Dr Nicola Gaston, President of the New Zealand Association of Scientists and Principal Investigator, The MacDiarmid Institute for Advanced Materials and Nanotechnology, comments:

“The Nature Index supplement on the Asia Pacific region gives some interesting insight into both the things that we have in common with our geographic neighbours in the domain of scientific research, and the ways in which we differentiate ourselves.  Some of the differences are straightforward: for example, our expertise in earth and environmental sciences is a rational consequence of geography. If we do not develop the expertise to study our own landforms and ecosystems, who will? And with a small population relative to the size and uniqueness of our country, it is only natural that we stand out in this area.

“On the other hand, we underperform relative to the rest of the Asia Pacific in terms of our rate of publication in the Nature Index journals. Our best performing University on this measure is the University of Otago, followed by the University of Auckland and Victoria University of Wellington. Otago is clearly boosted by research in the life sciences, but also by work in earth and environmental sciences, as judged by their appearance in the top 50 in those tables. GNS is our only CRI to make an appearance in the top-50 tables for publication in specific disciplines, which it does in earth and environmental sciences, at number 28 (compared to Otago at 38 and Auckland at 44). On the other hand, the only institutions which appear in the top 50 for publication in Nature and Science are Massey University (at 44th) and NIWA (at 37th). While the reasons for our overall underperformance need further analysis, one hypothesis based on the performance of particular institutions in those tables would be that the push towards increased commercial impact of research in New Zealand, and the requirement for research proposals to have direct co-investment by the private sector to be eligible for the majority of government grants, disincentivises the types of long-term, world-leading research that enables publication in these world-leading journals.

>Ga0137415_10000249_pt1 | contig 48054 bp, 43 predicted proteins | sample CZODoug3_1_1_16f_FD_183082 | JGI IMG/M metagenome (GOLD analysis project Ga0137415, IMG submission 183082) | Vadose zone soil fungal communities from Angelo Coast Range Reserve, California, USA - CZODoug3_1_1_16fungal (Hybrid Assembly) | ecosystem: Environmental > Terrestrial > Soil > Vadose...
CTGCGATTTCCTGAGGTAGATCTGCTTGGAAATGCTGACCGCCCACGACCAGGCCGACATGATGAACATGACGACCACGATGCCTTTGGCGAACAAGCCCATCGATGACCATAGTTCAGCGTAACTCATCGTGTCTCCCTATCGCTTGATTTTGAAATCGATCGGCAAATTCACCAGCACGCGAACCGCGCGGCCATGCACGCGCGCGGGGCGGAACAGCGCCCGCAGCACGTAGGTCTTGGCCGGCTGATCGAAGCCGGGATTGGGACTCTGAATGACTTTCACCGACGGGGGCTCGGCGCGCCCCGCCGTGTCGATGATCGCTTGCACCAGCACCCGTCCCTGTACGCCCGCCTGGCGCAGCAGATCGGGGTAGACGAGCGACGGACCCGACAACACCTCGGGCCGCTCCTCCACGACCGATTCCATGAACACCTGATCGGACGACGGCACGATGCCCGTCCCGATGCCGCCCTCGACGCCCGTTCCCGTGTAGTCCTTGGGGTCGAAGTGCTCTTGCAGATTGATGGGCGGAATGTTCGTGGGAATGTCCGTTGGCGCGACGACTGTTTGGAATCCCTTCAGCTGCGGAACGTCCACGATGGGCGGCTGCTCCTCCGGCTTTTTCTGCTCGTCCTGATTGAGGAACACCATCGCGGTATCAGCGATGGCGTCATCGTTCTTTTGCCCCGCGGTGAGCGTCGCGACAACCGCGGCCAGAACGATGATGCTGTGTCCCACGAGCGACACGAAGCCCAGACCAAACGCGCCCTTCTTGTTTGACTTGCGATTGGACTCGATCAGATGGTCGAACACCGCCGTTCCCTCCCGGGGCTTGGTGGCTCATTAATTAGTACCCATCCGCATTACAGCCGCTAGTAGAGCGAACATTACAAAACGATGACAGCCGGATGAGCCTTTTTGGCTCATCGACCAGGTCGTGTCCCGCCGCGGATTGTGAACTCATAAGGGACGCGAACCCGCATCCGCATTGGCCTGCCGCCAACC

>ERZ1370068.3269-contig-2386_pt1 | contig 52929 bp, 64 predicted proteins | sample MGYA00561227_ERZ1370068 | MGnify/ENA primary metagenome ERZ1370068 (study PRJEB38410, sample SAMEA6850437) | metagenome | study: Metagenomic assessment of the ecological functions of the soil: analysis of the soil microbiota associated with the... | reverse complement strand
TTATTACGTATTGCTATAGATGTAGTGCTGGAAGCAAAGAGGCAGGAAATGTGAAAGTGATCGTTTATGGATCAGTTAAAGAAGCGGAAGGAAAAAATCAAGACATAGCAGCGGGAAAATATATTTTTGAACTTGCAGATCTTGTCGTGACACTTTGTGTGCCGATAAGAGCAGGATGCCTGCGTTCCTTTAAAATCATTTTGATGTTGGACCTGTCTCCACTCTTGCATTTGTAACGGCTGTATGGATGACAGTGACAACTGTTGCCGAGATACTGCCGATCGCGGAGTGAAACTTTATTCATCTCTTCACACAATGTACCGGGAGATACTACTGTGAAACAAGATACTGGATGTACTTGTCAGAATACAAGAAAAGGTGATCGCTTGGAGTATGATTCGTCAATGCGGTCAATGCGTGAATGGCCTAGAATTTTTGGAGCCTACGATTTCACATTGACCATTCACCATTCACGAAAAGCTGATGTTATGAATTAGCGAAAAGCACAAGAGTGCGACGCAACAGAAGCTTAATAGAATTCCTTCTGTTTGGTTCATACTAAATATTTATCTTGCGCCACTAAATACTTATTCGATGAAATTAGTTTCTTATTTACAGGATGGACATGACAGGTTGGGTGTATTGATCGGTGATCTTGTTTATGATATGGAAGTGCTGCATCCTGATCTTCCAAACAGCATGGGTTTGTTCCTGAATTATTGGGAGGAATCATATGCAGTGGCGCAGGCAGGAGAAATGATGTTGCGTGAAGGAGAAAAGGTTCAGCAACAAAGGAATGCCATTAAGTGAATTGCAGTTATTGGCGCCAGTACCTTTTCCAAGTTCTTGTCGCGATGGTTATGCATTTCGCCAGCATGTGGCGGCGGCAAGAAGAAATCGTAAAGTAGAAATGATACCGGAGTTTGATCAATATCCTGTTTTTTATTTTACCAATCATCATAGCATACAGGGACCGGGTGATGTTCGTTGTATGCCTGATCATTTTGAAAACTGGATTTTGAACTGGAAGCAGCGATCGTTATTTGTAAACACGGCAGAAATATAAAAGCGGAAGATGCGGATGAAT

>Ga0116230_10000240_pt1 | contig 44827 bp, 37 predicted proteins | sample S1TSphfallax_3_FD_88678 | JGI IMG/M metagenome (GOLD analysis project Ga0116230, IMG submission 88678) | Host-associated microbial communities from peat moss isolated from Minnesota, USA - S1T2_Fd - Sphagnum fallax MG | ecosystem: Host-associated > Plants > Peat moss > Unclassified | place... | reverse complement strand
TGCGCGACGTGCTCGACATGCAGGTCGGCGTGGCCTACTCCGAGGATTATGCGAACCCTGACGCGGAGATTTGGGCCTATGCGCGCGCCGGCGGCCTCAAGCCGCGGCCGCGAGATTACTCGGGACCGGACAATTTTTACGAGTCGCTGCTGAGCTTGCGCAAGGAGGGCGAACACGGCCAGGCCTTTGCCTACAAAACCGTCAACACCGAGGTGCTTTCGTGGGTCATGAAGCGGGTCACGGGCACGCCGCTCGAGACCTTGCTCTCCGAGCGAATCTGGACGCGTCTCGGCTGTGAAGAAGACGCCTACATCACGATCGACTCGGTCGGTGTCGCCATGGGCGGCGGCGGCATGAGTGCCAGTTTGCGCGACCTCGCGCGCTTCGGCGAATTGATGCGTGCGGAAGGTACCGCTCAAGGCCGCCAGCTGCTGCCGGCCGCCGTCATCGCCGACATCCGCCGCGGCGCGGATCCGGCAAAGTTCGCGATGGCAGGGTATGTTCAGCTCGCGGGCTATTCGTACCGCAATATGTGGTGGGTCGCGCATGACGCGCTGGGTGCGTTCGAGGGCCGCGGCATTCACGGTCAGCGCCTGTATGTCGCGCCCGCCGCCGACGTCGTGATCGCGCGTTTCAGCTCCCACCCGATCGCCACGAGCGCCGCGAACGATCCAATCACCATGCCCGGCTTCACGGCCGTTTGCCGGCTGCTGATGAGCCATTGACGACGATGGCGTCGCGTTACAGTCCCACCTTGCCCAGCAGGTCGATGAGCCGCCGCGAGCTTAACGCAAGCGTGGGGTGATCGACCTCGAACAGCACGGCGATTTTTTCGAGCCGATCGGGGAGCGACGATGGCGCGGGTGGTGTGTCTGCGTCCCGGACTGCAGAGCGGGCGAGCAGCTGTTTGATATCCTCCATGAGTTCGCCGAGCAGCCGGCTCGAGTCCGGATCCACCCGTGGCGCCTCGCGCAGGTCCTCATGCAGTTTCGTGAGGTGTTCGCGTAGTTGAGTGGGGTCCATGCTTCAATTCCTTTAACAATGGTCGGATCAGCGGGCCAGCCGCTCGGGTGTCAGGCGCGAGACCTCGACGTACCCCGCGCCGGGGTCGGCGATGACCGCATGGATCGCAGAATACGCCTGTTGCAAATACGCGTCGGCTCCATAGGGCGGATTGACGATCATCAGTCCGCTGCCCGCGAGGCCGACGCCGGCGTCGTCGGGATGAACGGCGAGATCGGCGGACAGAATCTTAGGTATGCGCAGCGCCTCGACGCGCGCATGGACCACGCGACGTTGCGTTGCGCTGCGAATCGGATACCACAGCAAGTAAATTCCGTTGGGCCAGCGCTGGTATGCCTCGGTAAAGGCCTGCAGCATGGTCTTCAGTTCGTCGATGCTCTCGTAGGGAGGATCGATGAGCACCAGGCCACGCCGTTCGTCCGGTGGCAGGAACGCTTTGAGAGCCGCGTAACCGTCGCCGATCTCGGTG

“To say that another way: perhaps it is no coincidence that it is in the physical and chemical sciences, where commercialisation of research is a key requirement for funding through MBIE, that we underperform against other countries in the Asia Pacific. However, the focus of NZ research on the agricultural sector is also pertinent: our (many) CRIs that are focussed on the primary sector do not make an appearance in the Nature Index.

“A final comment to be made is on the lack of collaboration between countries in the Asia Pacific region.  Certainly this is to a large degree this is cultural, and indicative of language barriers; it is, however, interesting to reflect on the disparity in research disciplines (for example, as China, Japan, and India are strongly focused on research in the chemical and physical sciences) and the impact that this must also have on opportunities for collaboration.”